Read more: http://www.care2.com/causes/over-12000-tons-plastic-ingested-by-fis.html#ixzz1R3mOAWQp

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April 10, 2011

Our Most Important Concern


The fabulous lake in Big Bear

How quickly we can forget what’s happening to our environment. This article I found covers it so well. My only comment is read the article and think about it a moment. If enough people pause a moment and take stock of what is happening outside of their own sphere of influence then change for the better may occur quicker than it is happening now.

written by Matthew McDermott, a Treehugger blogger

So much of environmentalism is about looking forward. Looking forward to the more socially and ecologically sustainable world we’re trying to create. Looking forward via climate modeling, projections of energy use, resource consumption, and population growth, to attempt to foretell the type of world we, our children and grandchildren will have to deal with, adapt to, and live in.

That’s important stuff, no doubt. But how much of that looking forward is constrained by our seeming inability to remember the past? Is our collective cultural memory (or sometimes lack thereof and oftentimes quickly diminishing) a critically important and neglected factor in environmental thinking?

If you’ve gleaned where I’m going with this, that I do think we ought to be doing some more self-reflection, both personally and collectively, about what we remember, what our parents remember and what our societies remember, you’re right.

What brings this to front of mind today is an interesting factoid that Andy Revkin highlights in his column over in the New York Times.

Revkin points out a study that talks about ‘disaster memory’ and relates it to the massive infrastructural expansion and concurrent energy use explosion that has occurred in so-called developed nations since World War 2 and continues at breakneck pace in China, India and elsewhere, in far too unquestioning mimicry today.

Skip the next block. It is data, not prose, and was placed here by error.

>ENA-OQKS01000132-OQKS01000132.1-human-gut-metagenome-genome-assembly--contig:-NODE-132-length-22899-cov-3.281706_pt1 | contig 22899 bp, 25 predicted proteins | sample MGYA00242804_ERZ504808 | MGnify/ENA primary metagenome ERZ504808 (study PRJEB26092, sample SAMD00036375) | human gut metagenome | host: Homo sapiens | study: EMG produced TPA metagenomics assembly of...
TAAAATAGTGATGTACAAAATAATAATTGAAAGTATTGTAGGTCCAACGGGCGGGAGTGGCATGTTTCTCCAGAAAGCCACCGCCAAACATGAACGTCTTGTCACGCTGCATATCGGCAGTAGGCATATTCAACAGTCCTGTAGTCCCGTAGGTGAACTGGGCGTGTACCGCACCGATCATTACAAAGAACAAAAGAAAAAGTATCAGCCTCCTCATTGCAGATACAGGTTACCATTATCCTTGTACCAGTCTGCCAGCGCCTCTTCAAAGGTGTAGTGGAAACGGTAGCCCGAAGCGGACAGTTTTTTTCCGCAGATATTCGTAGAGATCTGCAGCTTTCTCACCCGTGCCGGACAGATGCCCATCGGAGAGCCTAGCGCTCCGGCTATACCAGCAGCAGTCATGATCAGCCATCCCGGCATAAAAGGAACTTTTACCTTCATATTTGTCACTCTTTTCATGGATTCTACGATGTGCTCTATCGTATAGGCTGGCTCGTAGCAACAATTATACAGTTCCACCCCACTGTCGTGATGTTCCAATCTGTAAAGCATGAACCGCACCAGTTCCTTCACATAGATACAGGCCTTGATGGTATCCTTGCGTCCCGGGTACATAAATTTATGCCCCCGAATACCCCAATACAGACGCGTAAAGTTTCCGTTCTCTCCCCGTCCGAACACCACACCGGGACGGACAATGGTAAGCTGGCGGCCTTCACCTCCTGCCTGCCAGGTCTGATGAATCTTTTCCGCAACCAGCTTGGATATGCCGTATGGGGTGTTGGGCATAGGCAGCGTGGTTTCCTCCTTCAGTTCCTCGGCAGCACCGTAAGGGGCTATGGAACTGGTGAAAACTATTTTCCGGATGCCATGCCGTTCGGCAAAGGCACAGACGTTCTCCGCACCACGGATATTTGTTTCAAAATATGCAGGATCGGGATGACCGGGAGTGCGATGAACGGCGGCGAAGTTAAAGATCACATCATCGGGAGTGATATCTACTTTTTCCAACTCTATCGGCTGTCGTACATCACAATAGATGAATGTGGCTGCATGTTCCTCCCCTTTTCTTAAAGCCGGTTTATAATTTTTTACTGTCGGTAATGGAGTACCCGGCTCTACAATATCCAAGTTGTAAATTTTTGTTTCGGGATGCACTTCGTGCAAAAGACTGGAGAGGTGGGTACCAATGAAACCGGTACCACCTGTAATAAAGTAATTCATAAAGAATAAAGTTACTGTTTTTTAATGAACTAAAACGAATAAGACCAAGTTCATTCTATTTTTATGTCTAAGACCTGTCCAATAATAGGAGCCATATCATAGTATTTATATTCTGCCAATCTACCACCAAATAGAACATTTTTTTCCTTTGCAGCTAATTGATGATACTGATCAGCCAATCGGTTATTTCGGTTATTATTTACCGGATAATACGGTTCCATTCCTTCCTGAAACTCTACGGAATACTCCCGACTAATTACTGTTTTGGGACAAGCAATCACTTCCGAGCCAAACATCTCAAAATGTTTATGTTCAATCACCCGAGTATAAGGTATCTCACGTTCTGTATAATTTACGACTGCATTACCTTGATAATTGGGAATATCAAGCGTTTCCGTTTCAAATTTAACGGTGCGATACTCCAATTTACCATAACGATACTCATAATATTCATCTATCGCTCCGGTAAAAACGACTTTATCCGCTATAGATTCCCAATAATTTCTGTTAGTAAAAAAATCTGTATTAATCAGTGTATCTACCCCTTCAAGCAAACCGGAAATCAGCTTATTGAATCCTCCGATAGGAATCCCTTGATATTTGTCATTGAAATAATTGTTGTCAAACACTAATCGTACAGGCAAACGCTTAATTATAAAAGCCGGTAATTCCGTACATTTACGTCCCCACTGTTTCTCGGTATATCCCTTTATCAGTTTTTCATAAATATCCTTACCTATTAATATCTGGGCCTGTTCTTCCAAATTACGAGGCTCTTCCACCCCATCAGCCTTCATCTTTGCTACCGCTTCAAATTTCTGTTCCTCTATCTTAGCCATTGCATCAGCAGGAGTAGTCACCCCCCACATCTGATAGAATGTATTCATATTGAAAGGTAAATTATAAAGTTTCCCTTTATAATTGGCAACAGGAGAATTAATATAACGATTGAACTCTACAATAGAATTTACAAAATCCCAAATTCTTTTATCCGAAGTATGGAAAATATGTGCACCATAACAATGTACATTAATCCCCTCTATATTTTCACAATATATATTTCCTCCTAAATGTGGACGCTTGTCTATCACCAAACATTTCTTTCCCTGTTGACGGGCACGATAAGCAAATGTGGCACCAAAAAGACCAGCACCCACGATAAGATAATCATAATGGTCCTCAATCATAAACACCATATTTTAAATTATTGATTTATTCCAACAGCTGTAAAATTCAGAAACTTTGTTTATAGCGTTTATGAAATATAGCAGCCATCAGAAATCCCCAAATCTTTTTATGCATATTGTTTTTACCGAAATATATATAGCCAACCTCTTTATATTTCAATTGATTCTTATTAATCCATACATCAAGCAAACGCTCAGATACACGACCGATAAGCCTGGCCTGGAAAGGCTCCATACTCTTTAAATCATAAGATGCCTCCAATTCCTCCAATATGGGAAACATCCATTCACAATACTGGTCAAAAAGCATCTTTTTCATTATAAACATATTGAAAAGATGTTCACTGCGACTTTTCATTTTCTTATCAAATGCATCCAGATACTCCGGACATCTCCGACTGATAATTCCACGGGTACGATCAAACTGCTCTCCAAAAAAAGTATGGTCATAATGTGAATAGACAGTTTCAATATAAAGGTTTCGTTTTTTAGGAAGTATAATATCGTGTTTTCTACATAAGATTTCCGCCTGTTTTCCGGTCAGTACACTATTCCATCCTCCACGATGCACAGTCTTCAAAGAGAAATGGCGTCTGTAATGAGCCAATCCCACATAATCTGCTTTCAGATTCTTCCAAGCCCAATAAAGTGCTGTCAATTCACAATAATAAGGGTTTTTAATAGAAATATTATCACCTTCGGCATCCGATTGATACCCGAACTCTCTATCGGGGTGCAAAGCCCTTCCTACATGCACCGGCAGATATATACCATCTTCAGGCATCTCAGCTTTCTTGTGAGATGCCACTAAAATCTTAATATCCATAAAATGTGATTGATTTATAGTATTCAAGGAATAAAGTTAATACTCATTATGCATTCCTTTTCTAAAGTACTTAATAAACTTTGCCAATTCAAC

The point of relation is that it’s taken decades of building nuclear power plants in places at risk of both tsunami and earthquake for the very word tsunami to appear in planning guidelines. It wasn’t until 2006 that it appeared.

Could it be a lack of historically relevant disaster memory that caused the lapse in judgement?

Revkin writes,

One clue to the lack of concern might simply be the roughly 40-year period of relative seismic calm (in terms of a lack of great quakes in populous places) from the 1960s into the 2000s, as shown in the chart [below] from Bilham’s report. (And note the remote locations of nearly all the great earthquakes from the middle of the 20th century–Alaska, southern Chile, far eastern Russia).
In the original there are links galore supporting this theory, but the thing that strikes me is that this lack of disaster memory could just as easily and aptly apply to many other pressing environmental issues as well–inasmuch as what we consider normal levels of energy use, gadget use, clothing purchases, car usage, flying, et cetera etc etc in the really not so distant past were lower.